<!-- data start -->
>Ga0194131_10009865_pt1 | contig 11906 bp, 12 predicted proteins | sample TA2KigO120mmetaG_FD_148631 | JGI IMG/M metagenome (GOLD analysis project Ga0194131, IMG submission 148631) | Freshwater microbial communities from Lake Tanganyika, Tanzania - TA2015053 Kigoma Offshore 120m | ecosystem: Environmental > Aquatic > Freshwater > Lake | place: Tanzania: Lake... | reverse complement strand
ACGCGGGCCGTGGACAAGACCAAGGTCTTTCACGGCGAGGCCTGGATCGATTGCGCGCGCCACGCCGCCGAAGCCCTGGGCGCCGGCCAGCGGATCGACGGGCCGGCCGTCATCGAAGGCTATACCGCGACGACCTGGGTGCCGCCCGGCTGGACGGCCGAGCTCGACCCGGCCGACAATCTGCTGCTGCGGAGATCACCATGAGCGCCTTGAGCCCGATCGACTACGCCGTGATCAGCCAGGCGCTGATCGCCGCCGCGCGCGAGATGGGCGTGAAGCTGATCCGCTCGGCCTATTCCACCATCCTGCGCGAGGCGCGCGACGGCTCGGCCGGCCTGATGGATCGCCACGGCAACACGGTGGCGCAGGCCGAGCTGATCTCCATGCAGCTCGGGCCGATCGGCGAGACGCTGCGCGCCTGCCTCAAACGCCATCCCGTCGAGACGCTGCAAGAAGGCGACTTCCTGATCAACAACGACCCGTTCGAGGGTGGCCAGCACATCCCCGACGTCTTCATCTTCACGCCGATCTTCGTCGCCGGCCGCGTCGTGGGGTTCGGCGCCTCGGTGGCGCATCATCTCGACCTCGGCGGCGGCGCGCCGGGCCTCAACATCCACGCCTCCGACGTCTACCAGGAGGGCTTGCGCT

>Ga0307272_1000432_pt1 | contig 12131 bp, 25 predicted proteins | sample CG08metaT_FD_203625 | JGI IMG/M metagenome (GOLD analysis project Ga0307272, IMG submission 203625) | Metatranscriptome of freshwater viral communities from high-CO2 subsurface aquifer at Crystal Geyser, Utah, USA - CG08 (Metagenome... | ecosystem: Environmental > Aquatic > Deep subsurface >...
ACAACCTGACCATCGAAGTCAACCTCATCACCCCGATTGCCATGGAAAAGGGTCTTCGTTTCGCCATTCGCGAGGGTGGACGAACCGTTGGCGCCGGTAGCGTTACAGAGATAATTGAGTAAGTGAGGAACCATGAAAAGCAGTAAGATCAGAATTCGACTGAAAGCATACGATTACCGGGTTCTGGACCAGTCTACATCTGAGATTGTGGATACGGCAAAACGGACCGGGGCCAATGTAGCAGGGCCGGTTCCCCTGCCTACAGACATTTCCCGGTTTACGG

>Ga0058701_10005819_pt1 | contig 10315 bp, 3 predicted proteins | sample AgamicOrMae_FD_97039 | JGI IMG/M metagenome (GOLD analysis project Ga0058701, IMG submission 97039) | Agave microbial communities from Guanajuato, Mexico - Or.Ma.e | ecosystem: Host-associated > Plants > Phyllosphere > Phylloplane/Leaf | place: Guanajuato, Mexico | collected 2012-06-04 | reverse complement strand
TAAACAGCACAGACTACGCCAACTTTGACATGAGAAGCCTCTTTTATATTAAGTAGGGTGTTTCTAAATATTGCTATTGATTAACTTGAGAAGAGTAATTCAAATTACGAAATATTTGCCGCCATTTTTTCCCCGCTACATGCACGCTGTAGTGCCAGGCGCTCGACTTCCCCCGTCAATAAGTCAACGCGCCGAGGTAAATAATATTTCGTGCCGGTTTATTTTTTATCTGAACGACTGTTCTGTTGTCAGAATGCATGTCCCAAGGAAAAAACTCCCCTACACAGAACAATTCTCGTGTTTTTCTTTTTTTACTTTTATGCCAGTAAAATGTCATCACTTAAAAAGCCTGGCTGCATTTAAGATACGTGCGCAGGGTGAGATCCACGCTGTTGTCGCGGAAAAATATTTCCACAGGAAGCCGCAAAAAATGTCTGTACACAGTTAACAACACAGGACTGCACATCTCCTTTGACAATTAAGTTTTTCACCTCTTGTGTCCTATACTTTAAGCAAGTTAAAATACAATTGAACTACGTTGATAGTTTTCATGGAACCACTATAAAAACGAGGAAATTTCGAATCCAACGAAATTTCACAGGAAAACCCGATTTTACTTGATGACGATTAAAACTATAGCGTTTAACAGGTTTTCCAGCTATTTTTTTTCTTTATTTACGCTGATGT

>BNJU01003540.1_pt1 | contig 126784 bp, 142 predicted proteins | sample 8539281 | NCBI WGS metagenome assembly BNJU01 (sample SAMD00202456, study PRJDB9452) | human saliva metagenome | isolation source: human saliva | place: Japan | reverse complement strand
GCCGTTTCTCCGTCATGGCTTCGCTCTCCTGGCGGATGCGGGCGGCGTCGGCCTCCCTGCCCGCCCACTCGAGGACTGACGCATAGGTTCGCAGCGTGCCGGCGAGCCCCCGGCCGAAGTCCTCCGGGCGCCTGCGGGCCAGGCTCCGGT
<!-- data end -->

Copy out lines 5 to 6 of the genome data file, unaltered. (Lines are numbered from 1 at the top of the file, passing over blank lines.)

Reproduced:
>Ga0058701_10005819_pt1 | contig 10315 bp, 3 predicted proteins | sample AgamicOrMae_FD_97039 | JGI IMG/M metagenome (GOLD analysis project Ga0058701, IMG submission 97039) | Agave microbial communities from Guanajuato, Mexico - Or.Ma.e | ecosystem: Host-associated > Plants > Phyllosphere > Phylloplane/Leaf | place: Guanajuato, Mexico | collected 2012-06-04 | reverse complement strand
TAAACAGCACAGACTACGCCAACTTTGACATGAGAAGCCTCTTTTATATTAAGTAGGGTGTTTCTAAATATTGCTATTGATTAACTTGAGAAGAGTAATTCAAATTACGAAATATTTGCCGCCATTTTTTCCCCGCTACATGCACGCTGTAGTGCCAGGCGCTCGACTTCCCCCGTCAATAAGTCAACGCGCCGAGGTAAATAATATTTCGTGCCGGTTTATTTTTTATCTGAACGACTGTTCTGTTGTCAGAATGCATGTCCCAAGGAAAAAACTCCCCTACACAGAACAATTCTCGTGTTTTTCTTTTTTTACTTTTATGCCAGTAAAATGTCATCACTTAAAAAGCCTGGCTGCATTTAAGATACGTGCGCAGGGTGAGATCCACGCTGTTGTCGCGGAAAAATATTTCCACAGGAAGCCGCAAAAAATGTCTGTACACAGTTAACAACACAGGACTGCACATCTCCTTTGACAATTAAGTTTTTCACCTCTTGTGTCCTATACTTTAAGCAAGTTAAAATACAATTGAACTACGTTGATAGTTTTCATGGAACCACTATAAAAACGAGGAAATTTCGAATCCAACGAAATTTCACAGGAAAACCCGATTTTACTTGATGACGATTAAAACTATAGCGTTTAACAGGTTTTCCAGCTATTTTTTTTCTTTATTTACGCTGATGT